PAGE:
Digging deeper into the paper, the regulation lays out requirements for tires used in the test (since tire noise is a significant part of the vehicle’s sound output), and states that engines should be brought to “normal operating conditions,” and that certain exhaust systems should be “conditioned” prior to measurement. Plus, the document lays out acceleration targets for the test (targets that vary based on vehicle power to mass ratios), discusses whether vehicles should be tested in two or four-wheel drive and whether electric fans should be on or off, and even gets into how gears should be selected.

Plus, it mentions specifically that cars are to be tested in their loudest settings:

Exhaust or silencing systems with multiple, manually adjustable operating modes shall meet all requirements in all operating modes. The reported sound levels shall be those resulting from the mode with the highest sound levels.


There are also some examples of how the microphones used to read the sound are to be placed relative to various types of exhaust systems:

From Regulation 540

This table at the bottom of Regulation No 540 lays out decibel requirements based on power to mass ratios (a separate table exists for vehicles meant for “Carriage of goods”):

From Regulation 540

As shown, things get stricter over time, with 2020 and 2024 apparently being the key dates for the initiation of stricter noise limit phases.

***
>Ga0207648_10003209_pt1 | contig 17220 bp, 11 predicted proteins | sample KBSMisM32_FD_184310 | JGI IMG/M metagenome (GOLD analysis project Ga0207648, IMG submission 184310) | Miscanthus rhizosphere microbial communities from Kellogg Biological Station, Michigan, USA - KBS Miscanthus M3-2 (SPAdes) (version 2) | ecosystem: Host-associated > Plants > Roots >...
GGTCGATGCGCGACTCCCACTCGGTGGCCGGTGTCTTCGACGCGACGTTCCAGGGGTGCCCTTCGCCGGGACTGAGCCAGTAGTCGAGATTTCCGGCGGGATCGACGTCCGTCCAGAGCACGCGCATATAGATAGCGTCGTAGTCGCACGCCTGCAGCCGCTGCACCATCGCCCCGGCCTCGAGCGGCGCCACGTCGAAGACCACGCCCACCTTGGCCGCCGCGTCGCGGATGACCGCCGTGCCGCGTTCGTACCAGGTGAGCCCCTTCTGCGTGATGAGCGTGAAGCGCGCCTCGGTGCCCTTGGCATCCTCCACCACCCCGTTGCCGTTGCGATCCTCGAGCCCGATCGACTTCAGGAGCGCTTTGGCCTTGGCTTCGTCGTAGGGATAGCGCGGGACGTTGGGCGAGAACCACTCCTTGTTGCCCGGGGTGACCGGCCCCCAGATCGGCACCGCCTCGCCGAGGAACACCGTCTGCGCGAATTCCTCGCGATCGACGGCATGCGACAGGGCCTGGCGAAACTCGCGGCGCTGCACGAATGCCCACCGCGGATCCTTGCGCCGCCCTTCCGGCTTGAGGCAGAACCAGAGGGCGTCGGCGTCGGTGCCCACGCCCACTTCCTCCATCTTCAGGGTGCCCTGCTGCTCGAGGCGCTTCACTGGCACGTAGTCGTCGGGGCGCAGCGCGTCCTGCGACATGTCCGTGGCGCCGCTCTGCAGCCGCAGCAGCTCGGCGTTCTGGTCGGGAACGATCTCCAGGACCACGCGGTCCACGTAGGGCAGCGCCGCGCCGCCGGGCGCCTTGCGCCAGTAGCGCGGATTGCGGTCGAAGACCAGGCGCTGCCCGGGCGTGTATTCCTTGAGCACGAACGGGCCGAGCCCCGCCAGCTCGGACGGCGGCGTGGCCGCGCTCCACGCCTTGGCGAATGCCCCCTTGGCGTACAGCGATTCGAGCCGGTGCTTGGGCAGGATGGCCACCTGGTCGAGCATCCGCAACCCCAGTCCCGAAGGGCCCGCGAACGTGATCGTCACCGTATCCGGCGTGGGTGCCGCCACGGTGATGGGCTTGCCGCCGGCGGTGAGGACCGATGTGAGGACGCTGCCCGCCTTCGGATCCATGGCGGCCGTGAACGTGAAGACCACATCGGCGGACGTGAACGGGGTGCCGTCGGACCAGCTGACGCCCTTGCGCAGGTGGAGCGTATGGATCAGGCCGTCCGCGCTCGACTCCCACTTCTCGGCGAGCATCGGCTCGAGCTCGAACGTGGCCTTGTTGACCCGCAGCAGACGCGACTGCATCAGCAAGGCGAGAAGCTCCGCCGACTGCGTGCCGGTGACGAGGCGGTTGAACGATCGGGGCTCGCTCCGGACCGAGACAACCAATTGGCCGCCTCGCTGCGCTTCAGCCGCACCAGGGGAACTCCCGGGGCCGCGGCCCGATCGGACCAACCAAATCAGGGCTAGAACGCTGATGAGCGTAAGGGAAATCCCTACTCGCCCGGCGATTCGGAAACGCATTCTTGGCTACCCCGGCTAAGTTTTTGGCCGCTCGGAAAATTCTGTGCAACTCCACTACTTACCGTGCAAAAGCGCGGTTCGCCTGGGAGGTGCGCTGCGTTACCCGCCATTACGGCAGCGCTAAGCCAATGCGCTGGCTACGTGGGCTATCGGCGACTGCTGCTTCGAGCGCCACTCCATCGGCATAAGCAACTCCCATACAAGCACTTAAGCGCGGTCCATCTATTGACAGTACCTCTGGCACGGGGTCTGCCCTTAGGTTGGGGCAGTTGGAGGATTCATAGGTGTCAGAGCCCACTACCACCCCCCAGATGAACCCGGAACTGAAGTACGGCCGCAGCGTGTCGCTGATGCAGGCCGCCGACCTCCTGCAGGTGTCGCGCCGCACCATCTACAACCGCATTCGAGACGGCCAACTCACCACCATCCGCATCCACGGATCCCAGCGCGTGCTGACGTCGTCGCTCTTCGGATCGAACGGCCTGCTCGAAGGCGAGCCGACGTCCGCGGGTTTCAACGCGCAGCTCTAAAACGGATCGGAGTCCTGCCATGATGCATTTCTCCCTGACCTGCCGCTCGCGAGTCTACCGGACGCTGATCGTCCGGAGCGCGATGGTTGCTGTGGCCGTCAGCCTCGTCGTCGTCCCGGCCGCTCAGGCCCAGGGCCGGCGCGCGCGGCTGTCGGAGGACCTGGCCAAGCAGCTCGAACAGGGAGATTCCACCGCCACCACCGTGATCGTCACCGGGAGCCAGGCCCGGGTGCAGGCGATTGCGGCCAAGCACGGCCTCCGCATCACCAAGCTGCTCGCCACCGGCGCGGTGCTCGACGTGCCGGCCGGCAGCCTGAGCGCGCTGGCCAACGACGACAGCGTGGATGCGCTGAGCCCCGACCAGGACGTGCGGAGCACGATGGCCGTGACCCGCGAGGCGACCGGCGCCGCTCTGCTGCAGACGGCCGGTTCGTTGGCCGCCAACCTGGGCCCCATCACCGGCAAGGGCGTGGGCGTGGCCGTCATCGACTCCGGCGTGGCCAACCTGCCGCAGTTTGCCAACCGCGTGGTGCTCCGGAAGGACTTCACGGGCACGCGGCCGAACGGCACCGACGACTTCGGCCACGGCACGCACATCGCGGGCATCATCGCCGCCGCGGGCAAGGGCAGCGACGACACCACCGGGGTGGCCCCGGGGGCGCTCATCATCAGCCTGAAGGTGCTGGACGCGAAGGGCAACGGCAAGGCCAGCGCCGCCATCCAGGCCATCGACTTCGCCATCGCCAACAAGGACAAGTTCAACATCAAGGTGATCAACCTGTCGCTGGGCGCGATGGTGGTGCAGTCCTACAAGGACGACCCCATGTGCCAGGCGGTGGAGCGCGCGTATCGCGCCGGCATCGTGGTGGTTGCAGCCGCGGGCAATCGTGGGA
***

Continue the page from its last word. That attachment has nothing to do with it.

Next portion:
Is any of this this terrible of a thing? To sports car diehards, yes—fake exhaust noise isn’t cool. That said, exhaust noise is mostly there for cabin occupants to enjoy, and not to impress folks outside of the vehicles. So, in a way, exhaust/augmented engine noise is logical, especially in the dense cities of Europe.


That said, I myself enjoy living in a place where car fans can straight-pipe their compact beaters to make them louder than Lamborghinis. But that’s just me.

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About the author

David Tracy

Sr. Technical Editor, Jalopnik. Always interested in hearing from auto engineers—email me. Cars: Willys CJ-2A ('48), Jeep J10 ('85), Jeep Cherokee ('79, '91, '92, '00), Jeep Grand Cherokee 5spd ('94).